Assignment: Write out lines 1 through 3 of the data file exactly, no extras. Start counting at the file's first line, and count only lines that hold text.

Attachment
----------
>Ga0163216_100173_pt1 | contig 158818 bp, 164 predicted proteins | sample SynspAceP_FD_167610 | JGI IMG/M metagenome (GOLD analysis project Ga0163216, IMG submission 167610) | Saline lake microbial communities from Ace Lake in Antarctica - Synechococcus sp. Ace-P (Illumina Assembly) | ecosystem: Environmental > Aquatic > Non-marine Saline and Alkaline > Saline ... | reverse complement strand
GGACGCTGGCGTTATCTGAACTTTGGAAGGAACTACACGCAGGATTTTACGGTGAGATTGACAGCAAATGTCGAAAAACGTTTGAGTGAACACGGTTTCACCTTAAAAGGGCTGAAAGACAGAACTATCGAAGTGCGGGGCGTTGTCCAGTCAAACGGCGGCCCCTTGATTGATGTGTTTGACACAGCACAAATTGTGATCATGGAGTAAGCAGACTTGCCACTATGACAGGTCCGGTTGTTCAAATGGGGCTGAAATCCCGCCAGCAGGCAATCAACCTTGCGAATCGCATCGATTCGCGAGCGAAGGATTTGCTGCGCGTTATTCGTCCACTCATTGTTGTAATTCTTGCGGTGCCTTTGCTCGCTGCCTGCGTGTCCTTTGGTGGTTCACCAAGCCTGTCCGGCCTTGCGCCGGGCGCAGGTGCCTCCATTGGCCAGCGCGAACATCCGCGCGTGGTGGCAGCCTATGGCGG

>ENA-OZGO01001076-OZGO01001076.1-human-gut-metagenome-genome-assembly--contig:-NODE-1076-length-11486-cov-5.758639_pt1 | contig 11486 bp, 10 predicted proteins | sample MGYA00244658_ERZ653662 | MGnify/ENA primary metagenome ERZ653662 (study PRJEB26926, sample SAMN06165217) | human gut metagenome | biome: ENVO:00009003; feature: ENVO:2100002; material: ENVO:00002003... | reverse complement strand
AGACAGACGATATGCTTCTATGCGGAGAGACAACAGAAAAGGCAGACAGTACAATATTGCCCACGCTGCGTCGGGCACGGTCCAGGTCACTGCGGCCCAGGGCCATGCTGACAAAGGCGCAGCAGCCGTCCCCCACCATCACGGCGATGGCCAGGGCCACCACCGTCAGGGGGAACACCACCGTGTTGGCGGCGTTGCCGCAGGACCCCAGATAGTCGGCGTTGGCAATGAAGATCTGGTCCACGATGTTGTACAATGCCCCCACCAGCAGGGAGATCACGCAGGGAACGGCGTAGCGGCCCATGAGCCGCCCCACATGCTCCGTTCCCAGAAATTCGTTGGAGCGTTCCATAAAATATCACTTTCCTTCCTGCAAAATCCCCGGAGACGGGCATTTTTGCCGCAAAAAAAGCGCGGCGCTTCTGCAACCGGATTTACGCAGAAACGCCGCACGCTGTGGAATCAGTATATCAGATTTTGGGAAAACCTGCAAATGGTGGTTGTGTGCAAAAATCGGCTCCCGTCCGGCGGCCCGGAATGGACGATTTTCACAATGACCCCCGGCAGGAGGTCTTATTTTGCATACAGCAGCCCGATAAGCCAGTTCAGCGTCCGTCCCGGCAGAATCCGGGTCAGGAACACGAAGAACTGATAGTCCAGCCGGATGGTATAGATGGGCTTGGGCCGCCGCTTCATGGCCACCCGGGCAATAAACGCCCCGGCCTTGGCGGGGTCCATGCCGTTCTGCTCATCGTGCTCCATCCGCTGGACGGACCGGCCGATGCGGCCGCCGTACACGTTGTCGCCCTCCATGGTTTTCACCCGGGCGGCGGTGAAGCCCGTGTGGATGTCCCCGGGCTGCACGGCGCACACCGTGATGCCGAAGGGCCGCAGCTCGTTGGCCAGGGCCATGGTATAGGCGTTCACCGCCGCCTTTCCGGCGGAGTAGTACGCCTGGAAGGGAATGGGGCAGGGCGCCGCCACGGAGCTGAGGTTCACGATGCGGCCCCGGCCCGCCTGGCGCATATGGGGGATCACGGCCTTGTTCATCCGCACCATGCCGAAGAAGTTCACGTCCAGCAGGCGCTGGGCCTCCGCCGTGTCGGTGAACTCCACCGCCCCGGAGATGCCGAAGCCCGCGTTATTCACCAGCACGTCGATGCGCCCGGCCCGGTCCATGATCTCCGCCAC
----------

>Ga0163216_100173_pt1 | contig 158818 bp, 164 predicted proteins | sample SynspAceP_FD_167610 | JGI IMG/M metagenome (GOLD analysis project Ga0163216, IMG submission 167610) | Saline lake microbial communities from Ace Lake in Antarctica - Synechococcus sp. Ace-P (Illumina Assembly) | ecosystem: Environmental > Aquatic > Non-marine Saline and Alkaline > Saline ... | reverse complement strand
GGACGCTGGCGTTATCTGAACTTTGGAAGGAACTACACGCAGGATTTTACGGTGAGATTGACAGCAAATGTCGAAAAACGTTTGAGTGAACACGGTTTCACCTTAAAAGGGCTGAAAGACAGAACTATCGAAGTGCGGGGCGTTGTCCAGTCAAACGGCGGCCCCTTGATTGATGTGTTTGACACAGCACAAATTGTGATCATGGAGTAAGCAGACTTGCCACTATGACAGGTCCGGTTGTTCAAATGGGGCTGAAATCCCGCCAGCAGGCAATCAACCTTGCGAATCGCATCGATTCGCGAGCGAAGGATTTGCTGCGCGTTATTCGTCCACTCATTGTTGTAATTCTTGCGGTGCCTTTGCTCGCTGCCTGCGTGTCCTTTGGTGGTTCACCAAGCCTGTCCGGCCTTGCGCCGGGCGCAGGTGCCTCCATTGGCCAGCGCGAACATCCGCGCGTGGTGGCAGCCTATGGCGG

>ENA-OZGO01001076-OZGO01001076.1-human-gut-metagenome-genome-assembly--contig:-NODE-1076-length-11486-cov-5.758639_pt1 | contig 11486 bp, 10 predicted proteins | sample MGYA00244658_ERZ653662 | MGnify/ENA primary metagenome ERZ653662 (study PRJEB26926, sample SAMN06165217) | human gut metagenome | biome: ENVO:00009003; feature: ENVO:2100002; material: ENVO:00002003... | reverse complement strand